HEART
May 1, 2000

Traumatic Aortic Rupture

Lynn Schrader, M.D., and Martin J. Carey, M.D.
Car crash victims who have difficulty speaking or swallowing may havea torn aorta, a life-threatening medical emergency.
Dr. Lynn Schrader is board certified in emergency medicine and is currently an Assistant Professor of Emergency Medicine at the University of Arkansas where her focus is on EMS disaster medicine and trauma care.


Suppose you are suddenly called to the hospital because your son or brother has been in a car accident. He survives and makes it to the local emergency room, awake and apparently in pretty good shape, but then turns out to have suffered a serious heart injury. His aorta, the main trunk through which the heart pumps blood into the arteries, is ruptured, or partially torn away from the heart. Called traumatic aortic disruption, this is a common cause of death in automobile collisions and other accidents. As serious and as common as it is, however, traumatic aortic disruption can be surprisingly difficult for doctors or emergency medical staff to detect.

The following scenario is designed to take you through a typical case and to tell you what you would want to know if you were to find yourself or a loved one in this all-too-common situation.

EMS Radio Report
"County emergency! This is EMS Unit 201 en route with a single patient from a two-car, head-on road crash," the EMS radio broadcasts.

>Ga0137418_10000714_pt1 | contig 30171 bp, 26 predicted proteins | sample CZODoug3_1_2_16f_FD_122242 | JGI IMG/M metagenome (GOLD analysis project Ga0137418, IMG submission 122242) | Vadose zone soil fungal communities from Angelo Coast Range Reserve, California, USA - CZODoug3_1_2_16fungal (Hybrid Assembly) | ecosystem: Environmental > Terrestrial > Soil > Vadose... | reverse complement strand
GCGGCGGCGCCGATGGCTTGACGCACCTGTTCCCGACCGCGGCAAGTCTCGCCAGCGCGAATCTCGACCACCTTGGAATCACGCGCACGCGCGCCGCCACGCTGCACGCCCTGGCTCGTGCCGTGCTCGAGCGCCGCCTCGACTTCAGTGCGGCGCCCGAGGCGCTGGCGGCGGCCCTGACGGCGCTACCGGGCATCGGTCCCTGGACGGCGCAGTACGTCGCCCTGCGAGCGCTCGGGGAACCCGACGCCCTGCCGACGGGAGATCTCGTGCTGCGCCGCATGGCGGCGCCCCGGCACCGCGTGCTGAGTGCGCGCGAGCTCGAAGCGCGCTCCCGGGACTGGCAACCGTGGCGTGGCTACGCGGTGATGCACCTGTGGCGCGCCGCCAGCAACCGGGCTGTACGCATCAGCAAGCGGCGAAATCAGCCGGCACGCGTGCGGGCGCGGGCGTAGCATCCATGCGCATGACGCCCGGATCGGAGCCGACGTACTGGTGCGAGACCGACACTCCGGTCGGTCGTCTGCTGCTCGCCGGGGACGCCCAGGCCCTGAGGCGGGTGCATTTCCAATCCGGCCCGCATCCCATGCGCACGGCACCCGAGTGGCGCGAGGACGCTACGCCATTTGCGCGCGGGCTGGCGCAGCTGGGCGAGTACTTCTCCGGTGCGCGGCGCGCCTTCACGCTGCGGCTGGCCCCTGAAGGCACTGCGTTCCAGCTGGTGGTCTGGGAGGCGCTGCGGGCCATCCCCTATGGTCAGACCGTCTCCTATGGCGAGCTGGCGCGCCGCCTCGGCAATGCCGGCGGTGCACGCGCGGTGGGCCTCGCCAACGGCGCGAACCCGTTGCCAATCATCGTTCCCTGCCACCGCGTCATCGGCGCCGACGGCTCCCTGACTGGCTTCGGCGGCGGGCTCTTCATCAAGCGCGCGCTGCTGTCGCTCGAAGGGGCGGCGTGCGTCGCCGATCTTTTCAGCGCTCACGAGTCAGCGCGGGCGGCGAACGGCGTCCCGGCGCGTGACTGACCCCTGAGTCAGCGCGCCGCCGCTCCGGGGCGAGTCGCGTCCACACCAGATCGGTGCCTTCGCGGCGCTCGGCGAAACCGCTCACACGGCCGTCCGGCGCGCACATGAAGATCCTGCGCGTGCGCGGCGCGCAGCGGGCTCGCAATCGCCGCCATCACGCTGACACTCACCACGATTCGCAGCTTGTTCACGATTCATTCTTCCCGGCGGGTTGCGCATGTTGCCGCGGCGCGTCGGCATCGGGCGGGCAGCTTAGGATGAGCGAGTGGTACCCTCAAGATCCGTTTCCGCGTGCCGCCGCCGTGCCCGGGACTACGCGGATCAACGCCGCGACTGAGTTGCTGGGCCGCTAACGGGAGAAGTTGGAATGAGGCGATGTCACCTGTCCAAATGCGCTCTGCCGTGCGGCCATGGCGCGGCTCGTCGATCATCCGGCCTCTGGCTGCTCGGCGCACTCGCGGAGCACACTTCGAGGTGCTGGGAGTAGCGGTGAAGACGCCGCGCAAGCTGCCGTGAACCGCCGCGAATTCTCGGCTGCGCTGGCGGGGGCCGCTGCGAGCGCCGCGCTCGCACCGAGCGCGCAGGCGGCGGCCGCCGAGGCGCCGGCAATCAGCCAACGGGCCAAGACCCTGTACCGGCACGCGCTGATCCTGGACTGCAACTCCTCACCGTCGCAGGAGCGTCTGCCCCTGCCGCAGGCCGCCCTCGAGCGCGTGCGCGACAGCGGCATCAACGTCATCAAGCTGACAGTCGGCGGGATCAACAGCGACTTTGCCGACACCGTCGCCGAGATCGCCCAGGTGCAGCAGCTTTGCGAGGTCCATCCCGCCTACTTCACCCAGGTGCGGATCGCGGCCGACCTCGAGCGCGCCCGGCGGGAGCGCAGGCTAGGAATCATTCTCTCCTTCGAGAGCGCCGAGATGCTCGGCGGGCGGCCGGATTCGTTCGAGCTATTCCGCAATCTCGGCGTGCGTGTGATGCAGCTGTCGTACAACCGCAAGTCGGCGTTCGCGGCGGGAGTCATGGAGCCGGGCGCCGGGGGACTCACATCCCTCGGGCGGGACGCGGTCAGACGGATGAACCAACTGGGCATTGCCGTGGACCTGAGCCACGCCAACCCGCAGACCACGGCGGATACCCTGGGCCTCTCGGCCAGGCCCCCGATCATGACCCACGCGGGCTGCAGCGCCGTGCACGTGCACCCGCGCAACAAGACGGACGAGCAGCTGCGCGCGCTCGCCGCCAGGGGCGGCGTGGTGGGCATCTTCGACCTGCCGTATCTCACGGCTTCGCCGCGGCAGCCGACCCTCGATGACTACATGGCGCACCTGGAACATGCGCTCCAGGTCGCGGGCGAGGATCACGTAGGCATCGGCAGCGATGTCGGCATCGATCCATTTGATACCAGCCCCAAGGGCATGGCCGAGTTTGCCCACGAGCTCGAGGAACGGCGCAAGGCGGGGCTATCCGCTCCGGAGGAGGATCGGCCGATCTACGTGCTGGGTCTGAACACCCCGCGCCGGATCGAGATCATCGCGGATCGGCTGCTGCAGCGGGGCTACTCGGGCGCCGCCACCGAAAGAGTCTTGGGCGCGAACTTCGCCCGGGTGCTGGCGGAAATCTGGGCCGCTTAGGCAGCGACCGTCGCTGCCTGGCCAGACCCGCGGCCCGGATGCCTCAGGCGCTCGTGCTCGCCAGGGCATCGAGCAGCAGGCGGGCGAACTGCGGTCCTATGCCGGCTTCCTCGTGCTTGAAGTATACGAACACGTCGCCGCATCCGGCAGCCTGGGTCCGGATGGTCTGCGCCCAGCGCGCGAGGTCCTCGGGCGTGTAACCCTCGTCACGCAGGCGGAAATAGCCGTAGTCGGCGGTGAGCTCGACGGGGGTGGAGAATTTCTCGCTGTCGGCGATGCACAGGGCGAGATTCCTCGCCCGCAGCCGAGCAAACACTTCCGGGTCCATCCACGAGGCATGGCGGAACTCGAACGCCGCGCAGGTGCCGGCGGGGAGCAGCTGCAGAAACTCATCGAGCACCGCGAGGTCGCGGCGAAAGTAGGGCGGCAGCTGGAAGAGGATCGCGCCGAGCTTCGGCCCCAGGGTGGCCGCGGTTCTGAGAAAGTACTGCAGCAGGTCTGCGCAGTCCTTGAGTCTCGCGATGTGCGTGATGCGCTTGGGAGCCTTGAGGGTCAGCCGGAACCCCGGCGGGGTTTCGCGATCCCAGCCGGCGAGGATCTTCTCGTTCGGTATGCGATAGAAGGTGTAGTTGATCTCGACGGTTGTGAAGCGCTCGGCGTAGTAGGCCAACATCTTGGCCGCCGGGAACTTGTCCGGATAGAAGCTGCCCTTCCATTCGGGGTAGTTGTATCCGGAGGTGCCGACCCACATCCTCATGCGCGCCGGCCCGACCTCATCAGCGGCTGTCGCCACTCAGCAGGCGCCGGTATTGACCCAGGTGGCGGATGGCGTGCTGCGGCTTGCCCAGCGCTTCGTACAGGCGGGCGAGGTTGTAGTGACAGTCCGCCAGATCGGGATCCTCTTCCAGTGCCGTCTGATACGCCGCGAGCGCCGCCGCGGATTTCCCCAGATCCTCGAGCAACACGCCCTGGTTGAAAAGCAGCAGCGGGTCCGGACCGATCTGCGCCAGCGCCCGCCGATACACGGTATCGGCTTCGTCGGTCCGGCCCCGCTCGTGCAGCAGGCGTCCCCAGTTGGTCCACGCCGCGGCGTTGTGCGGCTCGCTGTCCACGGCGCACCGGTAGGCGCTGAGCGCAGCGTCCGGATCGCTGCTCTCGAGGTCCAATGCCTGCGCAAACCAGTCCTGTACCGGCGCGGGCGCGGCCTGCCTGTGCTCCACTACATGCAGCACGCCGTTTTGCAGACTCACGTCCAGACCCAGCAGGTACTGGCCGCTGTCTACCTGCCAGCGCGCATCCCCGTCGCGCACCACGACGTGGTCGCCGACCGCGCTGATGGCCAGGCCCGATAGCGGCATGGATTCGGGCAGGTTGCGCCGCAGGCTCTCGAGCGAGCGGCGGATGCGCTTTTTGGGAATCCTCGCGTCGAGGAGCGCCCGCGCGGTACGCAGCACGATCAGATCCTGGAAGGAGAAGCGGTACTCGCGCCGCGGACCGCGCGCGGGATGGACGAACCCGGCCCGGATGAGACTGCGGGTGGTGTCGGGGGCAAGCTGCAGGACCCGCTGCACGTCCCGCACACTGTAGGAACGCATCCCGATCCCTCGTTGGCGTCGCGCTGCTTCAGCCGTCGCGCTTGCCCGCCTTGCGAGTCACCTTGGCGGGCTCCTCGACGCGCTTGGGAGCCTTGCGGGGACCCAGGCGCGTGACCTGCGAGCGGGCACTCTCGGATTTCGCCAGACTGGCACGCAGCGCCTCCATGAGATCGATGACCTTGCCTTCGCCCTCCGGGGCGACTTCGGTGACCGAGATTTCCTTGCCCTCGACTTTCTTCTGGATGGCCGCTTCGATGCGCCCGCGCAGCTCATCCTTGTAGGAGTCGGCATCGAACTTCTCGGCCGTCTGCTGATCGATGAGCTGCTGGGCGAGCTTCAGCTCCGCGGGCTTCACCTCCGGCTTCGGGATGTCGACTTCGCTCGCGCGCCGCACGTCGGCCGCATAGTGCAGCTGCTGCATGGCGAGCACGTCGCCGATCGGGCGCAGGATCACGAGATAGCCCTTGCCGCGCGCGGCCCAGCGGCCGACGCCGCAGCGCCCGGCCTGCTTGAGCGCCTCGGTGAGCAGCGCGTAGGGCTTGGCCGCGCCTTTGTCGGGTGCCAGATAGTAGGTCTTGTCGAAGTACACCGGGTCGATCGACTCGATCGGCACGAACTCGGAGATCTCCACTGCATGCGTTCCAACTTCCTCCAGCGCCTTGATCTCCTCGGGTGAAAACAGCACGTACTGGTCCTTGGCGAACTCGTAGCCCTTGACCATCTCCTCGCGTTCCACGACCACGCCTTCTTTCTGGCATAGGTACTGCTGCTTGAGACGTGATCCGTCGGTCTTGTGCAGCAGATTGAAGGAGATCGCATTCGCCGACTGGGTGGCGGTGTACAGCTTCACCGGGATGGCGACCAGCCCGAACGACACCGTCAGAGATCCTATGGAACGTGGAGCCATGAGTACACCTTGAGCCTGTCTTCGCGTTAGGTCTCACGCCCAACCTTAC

The patient is a 21-year-old male, un-seatbelted passenger who was briefly trapped in the vehicle. The steering wheel was broken and the windshield smashed. Bystanders report that the patient was unconscious for a few minutes after the accident. However, he is now awake but confused and agitated.

"The patient has slightly elevated blood pressure, facial cuts and blood in both nostrils. Breathing okay, lungs are clear. No obvious damage to the abdomen," the EMTs radio.

The patient has been strapped to a board and put in a cervical collar to protect his spine from further injury, and has been given an oxygen mask and IV saline.

"We will be in the department in two minutes."

Arrival in the ER
On arrival in the emergency room, the patient complains loudly of neck, back, chest and knee pain. He remains agitated, giving the ER staff a hard time. His blood pressure is taken again and is now a bit higher. His neuro exam appears normal. No apparent neck or back injury. With his stethoscope, the doctor hears some crackling sounds around the left lung. The patient's chest is slightly bruised but the doctor hears no unusual sounds from the heart. Pulse is strong. The doctor orders x-rays of the neck, spine, chest and pelvis.

When the ER doctor looks at the chest x-ray, he is surprised to find signs of traumatic aortic disruption, a potentially fatal heart injury. Indeed, nearly 90% of patients with aortic injuries die before they even get to the ER. Among those who have this injury and arrive alive at the hospital, 20-30% will die in the first six hours, 40-50% in the first 24 hours and 60-80% in the first week.

Traumatic Aortic Disruption: What Is It?